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Re: Will more Prozac help? Cam W.

Posted by SLS on October 4, 2001, at 12:20:02

In reply to Re: Will more Prozac help? Marie1, posted by Cam W. on October 4, 2001, at 11:24:12

> Marie - I don't really think that there is a clinical definition of "poop-out". It could be caused by several situations, to varying degrees. I have a paper that is 3 or 4 years old that talks about reasons for the loss of efficacy of antidepressants.

I think one of the biggest reasons for the dimunition of efficacy of SSRIs is their discontinuation. I think doctors should evaluate more closely a patient's history, family epidemiology, and index presentation before making a decision to withdraw an effective antidepressant.

> If I remember correctly, the article listed causes and 7 potential strategies to counter what we on this board call poop-out (I'm not sure if the term was invented on PB or not, but a few of us here have big enough egos that we can claim it was).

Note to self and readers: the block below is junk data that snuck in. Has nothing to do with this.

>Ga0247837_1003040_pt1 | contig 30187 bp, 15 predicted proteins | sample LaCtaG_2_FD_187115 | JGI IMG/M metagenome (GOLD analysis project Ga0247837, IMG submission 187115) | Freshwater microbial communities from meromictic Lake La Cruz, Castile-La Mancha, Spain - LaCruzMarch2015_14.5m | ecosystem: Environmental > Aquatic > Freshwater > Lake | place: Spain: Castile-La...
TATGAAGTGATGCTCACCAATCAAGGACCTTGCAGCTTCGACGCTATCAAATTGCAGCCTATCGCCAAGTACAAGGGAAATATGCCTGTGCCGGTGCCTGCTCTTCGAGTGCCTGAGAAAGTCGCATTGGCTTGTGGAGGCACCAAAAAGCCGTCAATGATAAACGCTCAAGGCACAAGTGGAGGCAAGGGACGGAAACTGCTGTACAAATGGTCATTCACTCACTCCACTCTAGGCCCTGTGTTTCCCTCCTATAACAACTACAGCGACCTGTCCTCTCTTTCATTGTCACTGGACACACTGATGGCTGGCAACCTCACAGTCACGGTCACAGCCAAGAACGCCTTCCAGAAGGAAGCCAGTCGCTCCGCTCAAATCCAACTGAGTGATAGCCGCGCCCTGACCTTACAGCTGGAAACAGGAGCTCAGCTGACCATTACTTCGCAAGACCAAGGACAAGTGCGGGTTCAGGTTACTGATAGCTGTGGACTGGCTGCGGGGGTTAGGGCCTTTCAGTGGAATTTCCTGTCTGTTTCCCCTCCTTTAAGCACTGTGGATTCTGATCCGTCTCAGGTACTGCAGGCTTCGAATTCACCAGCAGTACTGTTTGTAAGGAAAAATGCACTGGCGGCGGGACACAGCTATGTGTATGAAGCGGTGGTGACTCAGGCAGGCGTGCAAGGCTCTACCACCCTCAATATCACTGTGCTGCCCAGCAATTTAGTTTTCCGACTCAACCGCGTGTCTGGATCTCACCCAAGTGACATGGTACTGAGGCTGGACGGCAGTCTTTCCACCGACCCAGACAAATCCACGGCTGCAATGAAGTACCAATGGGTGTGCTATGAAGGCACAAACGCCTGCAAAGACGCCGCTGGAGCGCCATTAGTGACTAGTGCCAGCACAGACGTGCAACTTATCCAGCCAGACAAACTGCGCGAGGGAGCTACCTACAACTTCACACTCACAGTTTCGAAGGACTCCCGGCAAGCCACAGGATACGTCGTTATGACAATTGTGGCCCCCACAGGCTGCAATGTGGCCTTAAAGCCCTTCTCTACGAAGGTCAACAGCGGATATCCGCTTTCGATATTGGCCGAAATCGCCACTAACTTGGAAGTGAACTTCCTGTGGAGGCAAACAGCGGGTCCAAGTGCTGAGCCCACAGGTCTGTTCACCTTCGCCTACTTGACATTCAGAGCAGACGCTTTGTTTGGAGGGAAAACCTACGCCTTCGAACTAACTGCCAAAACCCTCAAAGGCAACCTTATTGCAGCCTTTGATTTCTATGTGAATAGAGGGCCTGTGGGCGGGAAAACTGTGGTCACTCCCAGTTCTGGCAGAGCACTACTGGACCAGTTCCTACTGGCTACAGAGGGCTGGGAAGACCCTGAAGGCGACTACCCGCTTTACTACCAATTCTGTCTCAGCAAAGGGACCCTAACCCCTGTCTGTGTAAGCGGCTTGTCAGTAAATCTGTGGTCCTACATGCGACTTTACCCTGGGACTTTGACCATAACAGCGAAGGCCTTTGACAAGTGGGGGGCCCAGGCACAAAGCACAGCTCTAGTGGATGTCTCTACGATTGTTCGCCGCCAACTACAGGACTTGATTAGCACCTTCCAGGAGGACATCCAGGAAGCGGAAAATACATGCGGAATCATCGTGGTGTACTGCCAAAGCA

I keep telling you Cam - I hadn't yet started posting here when I invented it! :-) Actually, the term "poop-out" has been around for a long time - at least 5 years. What's funny is that researchers have yet to come up with a better term.

> I would like to dig out the paper, but my files are still piled in 12 boxes in the garage (I gotta get a file cabinet or two). I believe that poop-out occurs most often in SSRIs, but has been seen in most all ADs.

Nardil seems to be a big one too. Maybe it's because more people use it than Parnate, I don't know.

> I found it interesting that strategies to combat poop-out included lowering the antidepressant dose, as well as raising it. I would assume that lowering the dose may decrease secondary side effects, while maintaining AD effect. In other words, side effects such as cognitive blunting from cholinergic receptor blockade may resemble symptoms of depression, and when some of this blockade is removed through lowering of the dose, the AD appears to work again.

I can tell you with surety that in many cases for which lowering the dosage helps, it is a true recapturing of an antidepressant response that had been lost. I haven't really seen it occur too much with drugs other than nortriptyline (kinetic changes), and MAOIs, particularly Nardil. I have seen a few people here describe it occurring with Effexor.

Cam - thanks for posting such a concise review of treatment strategies. I hadn't known the relative standings of the various methods used.

I hope gepirone becomes available. It is a buspirone-like drug that exhibits 5-HT1a partial agonism. I believe it is cleaner than buspirone and has been developed as an antidepressant rather than an anxiolytic.

- Scott




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